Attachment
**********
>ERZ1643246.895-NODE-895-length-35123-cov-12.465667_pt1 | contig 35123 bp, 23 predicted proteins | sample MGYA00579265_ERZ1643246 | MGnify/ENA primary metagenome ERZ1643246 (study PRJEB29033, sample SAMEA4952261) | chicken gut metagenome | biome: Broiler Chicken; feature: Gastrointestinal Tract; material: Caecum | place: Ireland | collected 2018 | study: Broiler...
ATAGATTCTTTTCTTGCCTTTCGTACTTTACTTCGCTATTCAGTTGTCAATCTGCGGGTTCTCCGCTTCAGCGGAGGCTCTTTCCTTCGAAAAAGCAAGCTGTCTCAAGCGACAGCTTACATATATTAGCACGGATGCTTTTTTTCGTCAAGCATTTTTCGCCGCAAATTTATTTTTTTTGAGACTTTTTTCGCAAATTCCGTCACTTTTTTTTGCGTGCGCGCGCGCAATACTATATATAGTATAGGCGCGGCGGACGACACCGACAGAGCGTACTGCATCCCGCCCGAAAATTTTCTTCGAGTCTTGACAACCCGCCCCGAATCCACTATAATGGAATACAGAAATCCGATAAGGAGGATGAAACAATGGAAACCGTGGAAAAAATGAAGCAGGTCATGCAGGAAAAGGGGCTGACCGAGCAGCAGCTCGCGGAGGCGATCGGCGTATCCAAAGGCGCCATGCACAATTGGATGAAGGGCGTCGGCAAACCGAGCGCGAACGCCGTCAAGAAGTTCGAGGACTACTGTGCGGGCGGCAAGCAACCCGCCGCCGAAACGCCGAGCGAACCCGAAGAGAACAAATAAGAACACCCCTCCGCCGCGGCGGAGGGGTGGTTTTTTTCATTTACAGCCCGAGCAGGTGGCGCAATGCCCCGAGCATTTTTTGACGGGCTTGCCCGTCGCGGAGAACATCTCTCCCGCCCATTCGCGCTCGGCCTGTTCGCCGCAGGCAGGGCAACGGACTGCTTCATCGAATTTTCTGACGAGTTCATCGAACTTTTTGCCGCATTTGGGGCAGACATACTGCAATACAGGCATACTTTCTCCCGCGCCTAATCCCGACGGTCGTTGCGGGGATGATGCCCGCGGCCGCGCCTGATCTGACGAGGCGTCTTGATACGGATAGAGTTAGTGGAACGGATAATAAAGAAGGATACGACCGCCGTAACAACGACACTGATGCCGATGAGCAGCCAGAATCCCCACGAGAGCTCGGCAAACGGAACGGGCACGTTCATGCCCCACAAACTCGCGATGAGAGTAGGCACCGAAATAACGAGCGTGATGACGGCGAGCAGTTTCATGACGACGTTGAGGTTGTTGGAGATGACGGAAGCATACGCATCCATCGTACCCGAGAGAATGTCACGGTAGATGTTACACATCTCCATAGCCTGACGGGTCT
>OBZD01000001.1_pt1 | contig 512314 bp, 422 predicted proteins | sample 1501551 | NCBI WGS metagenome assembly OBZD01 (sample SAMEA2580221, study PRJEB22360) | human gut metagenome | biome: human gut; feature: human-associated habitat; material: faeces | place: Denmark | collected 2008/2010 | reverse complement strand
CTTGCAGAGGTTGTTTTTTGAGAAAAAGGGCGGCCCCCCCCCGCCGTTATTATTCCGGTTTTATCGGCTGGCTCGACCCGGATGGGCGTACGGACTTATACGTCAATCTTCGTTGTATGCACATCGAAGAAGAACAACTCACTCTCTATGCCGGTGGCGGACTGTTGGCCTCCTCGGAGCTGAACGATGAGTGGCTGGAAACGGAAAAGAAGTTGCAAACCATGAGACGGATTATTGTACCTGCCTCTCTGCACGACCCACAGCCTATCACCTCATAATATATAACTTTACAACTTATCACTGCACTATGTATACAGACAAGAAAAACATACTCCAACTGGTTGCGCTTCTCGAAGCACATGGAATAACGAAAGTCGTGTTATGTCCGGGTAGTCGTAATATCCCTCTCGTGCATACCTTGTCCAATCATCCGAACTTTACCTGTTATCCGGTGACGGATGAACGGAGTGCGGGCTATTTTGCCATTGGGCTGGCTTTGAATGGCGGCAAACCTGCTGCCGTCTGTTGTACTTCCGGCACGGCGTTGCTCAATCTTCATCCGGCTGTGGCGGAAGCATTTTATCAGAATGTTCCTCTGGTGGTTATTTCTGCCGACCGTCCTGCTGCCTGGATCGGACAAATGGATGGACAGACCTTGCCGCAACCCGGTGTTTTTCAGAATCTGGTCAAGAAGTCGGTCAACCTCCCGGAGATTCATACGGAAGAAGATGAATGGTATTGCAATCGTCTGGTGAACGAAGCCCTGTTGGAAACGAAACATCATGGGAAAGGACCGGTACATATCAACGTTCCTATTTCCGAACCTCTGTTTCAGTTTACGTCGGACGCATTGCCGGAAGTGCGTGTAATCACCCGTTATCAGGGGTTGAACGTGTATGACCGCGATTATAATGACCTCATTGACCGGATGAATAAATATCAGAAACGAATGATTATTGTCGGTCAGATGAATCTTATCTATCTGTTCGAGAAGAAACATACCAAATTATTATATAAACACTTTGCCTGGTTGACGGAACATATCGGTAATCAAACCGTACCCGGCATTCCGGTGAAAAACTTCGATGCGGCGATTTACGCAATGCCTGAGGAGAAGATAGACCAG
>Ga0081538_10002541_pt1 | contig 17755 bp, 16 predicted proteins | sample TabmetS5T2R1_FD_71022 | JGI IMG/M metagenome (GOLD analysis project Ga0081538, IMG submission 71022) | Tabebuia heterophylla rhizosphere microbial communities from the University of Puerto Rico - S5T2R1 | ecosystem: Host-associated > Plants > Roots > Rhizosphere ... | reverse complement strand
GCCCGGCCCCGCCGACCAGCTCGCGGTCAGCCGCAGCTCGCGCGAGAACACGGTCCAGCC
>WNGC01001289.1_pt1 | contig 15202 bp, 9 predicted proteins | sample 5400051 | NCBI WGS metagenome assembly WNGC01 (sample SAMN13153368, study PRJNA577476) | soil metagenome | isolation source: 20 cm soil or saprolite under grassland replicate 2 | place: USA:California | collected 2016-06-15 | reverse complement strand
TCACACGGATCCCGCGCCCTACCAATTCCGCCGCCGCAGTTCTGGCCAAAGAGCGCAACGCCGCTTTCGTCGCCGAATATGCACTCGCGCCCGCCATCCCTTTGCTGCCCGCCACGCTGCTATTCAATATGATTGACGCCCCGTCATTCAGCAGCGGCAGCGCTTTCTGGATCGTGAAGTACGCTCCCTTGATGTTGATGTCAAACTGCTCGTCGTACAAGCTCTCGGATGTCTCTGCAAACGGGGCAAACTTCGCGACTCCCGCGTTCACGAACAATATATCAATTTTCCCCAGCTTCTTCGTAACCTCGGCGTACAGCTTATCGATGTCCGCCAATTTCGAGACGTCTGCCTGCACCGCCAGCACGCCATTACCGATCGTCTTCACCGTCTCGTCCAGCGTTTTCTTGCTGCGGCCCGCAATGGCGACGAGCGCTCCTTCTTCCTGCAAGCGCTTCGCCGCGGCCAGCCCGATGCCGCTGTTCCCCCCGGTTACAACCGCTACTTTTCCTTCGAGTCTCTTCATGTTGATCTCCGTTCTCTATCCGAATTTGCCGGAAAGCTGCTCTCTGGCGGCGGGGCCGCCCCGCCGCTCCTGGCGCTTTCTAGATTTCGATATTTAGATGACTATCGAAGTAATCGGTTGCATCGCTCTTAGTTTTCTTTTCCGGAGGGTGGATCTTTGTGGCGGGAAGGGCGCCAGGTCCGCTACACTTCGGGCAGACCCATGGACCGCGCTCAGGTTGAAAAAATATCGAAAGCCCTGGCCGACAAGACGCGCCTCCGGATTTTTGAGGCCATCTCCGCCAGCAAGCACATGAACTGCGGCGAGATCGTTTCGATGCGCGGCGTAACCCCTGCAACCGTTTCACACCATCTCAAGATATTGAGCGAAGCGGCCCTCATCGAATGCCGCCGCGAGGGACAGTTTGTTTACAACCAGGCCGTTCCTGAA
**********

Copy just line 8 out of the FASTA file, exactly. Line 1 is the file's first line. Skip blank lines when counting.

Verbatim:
TCACACGGATCCCGCGCCCTACCAATTCCGCCGCCGCAGTTCTGGCCAAAGAGCGCAACGCCGCTTTCGTCGCCGAATATGCACTCGCGCCCGCCATCCCTTTGCTGCCCGCCACGCTGCTATTCAATATGATTGACGCCCCGTCATTCAGCAGCGGCAGCGCTTTCTGGATCGTGAAGTACGCTCCCTTGATGTTGATGTCAAACTGCTCGTCGTACAAGCTCTCGGATGTCTCTGCAAACGGGGCAAACTTCGCGACTCCCGCGTTCACGAACAATATATCAATTTTCCCCAGCTTCTTCGTAACCTCGGCGTACAGCTTATCGATGTCCGCCAATTTCGAGACGTCTGCCTGCACCGCCAGCACGCCATTACCGATCGTCTTCACCGTCTCGTCCAGCGTTTTCTTGCTGCGGCCCGCAATGGCGACGAGCGCTCCTTCTTCCTGCAAGCGCTTCGCCGCGGCCAGCCCGATGCCGCTGTTCCCCCCGGTTACAACCGCTACTTTTCCTTCGAGTCTCTTCATGTTGATCTCCGTTCTCTATCCGAATTTGCCGGAAAGCTGCTCTCTGGCGGCGGGGCCGCCCCGCCGCTCCTGGCGCTTTCTAGATTTCGATATTTAGATGACTATCGAAGTAATCGGTTGCATCGCTCTTAGTTTTCTTTTCCGGAGGGTGGATCTTTGTGGCGGGAAGGGCGCCAGGTCCGCTACACTTCGGGCAGACCCATGGACCGCGCTCAGGTTGAAAAAATATCGAAAGCCCTGGCCGACAAGACGCGCCTCCGGATTTTTGAGGCCATCTCCGCCAGCAAGCACATGAACTGCGGCGAGATCGTTTCGATGCGCGGCGTAACCCCTGCAACCGTTTCACACCATCTCAAGATATTGAGCGAAGCGGCCCTCATCGAATGCCGCCGCGAGGGACAGTTTGTTTACAACCAGGCCGTTCCTGAA